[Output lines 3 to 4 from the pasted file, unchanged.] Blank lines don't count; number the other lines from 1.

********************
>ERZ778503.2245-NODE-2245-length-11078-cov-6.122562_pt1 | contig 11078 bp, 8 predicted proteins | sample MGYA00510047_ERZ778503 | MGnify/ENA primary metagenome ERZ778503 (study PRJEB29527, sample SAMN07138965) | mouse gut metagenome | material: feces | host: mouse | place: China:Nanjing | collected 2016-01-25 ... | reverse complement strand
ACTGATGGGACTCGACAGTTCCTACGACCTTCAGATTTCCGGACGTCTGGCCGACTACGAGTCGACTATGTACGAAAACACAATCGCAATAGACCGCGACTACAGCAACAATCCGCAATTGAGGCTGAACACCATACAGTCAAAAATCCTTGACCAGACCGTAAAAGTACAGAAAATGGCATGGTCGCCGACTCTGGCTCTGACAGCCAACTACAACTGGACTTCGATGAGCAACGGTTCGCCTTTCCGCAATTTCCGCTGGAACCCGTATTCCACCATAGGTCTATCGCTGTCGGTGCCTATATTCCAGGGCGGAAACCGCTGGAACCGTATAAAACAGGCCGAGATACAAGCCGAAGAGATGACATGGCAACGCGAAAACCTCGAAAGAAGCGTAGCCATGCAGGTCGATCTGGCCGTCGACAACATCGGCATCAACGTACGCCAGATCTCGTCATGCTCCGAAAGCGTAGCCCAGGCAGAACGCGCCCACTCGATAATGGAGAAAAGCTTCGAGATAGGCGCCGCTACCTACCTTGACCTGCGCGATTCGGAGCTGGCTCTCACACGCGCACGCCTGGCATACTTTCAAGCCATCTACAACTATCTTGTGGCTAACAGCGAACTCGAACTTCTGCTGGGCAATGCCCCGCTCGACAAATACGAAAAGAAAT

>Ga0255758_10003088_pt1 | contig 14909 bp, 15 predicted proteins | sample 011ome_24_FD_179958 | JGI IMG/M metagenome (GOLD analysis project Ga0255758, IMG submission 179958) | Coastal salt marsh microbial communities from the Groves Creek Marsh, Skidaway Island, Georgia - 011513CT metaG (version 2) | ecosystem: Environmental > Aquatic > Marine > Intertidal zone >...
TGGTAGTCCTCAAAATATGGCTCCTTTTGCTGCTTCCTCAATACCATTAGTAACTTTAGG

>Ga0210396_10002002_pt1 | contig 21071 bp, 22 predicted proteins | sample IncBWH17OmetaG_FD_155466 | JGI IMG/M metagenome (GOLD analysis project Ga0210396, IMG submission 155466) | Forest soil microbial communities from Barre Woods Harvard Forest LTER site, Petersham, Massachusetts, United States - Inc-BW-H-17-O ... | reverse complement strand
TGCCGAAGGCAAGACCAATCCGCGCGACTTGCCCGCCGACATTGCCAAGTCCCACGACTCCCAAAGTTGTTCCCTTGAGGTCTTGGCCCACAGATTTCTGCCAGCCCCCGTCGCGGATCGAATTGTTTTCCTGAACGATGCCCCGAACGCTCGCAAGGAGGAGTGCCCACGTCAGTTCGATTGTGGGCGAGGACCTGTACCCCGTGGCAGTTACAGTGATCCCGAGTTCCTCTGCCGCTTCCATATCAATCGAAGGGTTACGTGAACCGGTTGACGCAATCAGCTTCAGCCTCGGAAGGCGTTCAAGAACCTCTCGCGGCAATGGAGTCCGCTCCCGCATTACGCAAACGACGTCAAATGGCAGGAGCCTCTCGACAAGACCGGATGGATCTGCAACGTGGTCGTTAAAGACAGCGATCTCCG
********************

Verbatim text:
>Ga0255758_10003088_pt1 | contig 14909 bp, 15 predicted proteins | sample 011ome_24_FD_179958 | JGI IMG/M metagenome (GOLD analysis project Ga0255758, IMG submission 179958) | Coastal salt marsh microbial communities from the Groves Creek Marsh, Skidaway Island, Georgia - 011513CT metaG (version 2) | ecosystem: Environmental > Aquatic > Marine > Intertidal zone >...
TGGTAGTCCTCAAAATATGGCTCCTTTTGCTGCTTCCTCAATACCATTAGTAACTTTAGG